The carbon market aligns most closely with Rawls’s difference principle as a supporting ethical framework. The difference principle is a maximizing principle that recognizes that equality of opportunity it the most important, not necessarily total equality, because inequality can create more favourable group outcomes. The general principle is that the only condition where improvements to the more advantaged groups is justified is when it improves the advantage of the least fortunate. (Rawls, 53) Rawls seeks to identify which inequalities are fair as some are necessary for the good of a society. The concept of a carbon market can be understood in this way. Market forces of cap & trade allow for an unequal distribution of carbon stock, but a formal opportunity for all players to access this stock. It offers opportunities for high emission companies that perform mission-critical roles in the economy to continue operating at the expense of the purchasing of stock, and for new carbon neutral companies to operate without having to purchase the stock. It would allow for inequality in the amount of emissions companies are allotted, and a higher price means there would be more opportunity for innovation and for new players to enter. In all, it encourages the best use of carbon emissions, favoring meeting the needs and mitigating the effects and raising money to deal with the effects of climate change for the least advantaged. Naturally, the limit to this equality of opportunity is a company’s access to cash and capital to purchase the stock. But in the context of limiting carbon emissions to mitigate climate change, this system is effective in allowing companies that have high emissions but efficient business processes that generate cash to pollute more if it generates more benefit to the least advantaged in society. It means that inefficient companies that generate a lot of pollution but are not producing goods and services that generate a strong enough cash flow will not be able to purchase the carbon stock. This would mean that the carbon that is emitted unequally is at least emitted for the highest benefit to the least advantaged in society. It encourages success in a way that acknowledges the limits of our climate. The system would also steadily disincentivizes emissions overall by a steadily rising cost of carbon, also encouraging energy and economical innovation. These systems must be global in order to favour the global disadvantaged and to avoid a potential carbon off shoring loopholes. The entire world should be subject to this dynamic price of carbon. But essentially, it favours a purposeful inequality order similar to the difference principle. The cap and trade allows inequality in allotments of carbon emissions in order to maintain efficiency.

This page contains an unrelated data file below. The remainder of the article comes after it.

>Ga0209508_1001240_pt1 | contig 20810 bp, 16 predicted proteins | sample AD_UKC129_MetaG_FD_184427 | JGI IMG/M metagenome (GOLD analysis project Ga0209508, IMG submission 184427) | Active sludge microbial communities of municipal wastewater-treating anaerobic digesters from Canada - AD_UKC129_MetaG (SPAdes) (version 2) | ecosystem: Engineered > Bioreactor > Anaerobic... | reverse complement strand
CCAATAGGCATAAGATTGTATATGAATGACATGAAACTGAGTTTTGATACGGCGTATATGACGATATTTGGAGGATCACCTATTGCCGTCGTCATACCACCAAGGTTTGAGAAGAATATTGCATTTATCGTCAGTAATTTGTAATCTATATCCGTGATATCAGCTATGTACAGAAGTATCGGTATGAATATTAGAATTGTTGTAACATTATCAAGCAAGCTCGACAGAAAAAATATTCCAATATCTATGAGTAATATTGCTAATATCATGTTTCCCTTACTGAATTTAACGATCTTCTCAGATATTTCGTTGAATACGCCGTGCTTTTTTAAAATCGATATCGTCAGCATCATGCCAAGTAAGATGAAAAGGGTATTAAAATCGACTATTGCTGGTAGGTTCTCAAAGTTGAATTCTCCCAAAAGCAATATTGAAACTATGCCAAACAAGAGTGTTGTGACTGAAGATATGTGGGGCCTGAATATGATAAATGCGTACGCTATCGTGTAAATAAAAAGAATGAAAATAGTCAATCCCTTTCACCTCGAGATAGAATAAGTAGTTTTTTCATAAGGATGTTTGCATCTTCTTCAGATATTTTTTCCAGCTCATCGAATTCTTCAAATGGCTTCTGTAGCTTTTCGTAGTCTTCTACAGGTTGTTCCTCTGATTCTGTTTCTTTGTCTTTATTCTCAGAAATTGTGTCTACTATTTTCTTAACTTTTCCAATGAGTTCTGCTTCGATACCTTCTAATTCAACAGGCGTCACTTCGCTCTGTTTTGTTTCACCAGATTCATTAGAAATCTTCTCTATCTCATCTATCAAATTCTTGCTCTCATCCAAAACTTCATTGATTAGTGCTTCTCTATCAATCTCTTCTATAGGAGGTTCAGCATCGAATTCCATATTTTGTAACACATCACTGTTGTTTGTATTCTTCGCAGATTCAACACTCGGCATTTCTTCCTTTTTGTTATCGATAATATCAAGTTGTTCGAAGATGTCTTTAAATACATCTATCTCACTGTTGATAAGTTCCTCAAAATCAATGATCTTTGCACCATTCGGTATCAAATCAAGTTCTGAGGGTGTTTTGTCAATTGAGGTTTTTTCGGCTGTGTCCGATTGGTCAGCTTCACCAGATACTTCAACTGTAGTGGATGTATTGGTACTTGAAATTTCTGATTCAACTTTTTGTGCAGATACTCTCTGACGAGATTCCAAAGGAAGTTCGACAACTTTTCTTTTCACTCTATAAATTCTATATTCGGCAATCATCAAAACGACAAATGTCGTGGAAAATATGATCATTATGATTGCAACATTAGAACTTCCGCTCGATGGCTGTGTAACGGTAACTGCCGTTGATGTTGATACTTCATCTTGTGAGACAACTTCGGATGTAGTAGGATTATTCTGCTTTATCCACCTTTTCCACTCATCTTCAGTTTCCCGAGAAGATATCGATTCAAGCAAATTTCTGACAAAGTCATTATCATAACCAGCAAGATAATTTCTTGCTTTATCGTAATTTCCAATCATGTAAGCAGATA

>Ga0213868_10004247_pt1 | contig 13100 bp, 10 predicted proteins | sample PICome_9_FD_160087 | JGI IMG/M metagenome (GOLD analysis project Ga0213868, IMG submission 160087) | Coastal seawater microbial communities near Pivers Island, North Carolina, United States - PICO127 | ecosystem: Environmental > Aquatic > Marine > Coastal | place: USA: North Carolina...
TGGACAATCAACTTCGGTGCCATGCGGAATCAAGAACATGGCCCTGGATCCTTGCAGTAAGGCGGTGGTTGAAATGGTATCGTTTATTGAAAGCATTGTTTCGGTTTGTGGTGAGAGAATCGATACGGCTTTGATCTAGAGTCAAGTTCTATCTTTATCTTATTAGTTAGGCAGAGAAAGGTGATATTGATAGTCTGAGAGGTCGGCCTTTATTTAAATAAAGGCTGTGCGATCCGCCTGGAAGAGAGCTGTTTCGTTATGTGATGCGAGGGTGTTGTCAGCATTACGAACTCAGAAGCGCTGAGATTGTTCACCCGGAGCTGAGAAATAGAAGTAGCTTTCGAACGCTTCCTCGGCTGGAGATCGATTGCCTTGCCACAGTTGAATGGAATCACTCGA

The carbon tax aligns most closely with Nussbaum’s Capabilities and Fundamental Entitlements principle as a supporting ethical framework. This principle is a more goal-oriented approach that lists outcomes that should be met. Originally, these were a list of core but universal human capabilities that should be considered for meeting needs. It works affirmatively to grow people’s capabilities in their lives by providing benchmarks to work towards. The Capabilities and Fundamental Entitlements principle sets out general affirmative outcomes and sets certain thresholds as the thing to work towards. (Nussbaum, 41) Carbon tax can be understood this way by implying a goal and providing a direct measure to achieve the goal. We understand certain potential negative outcomes, and we know the general thresholds we need to meet in order to avert them. A carbon tax directly identifies and seeks to meet a list of capabilities that are at work in an economy that contribute to these climate change thresholds and works to meet them. This is simply that carbon is a contributor and if used a price should be paid to compensate for the negative effect. It is more about equality of contribution based on consumption, similar to the polluter pays principle but it can be progressive with different levels to reflect the ability to pay. A carbon tax is more focused on providing a direct and global disincentive for carbon use to mitigate the problem and raise funds for adaptation directly. In this way it focused on a list of outcomes and a direct means of achieving the outcomes, rather than maximization in a new business condition with a secondary effect of improvement.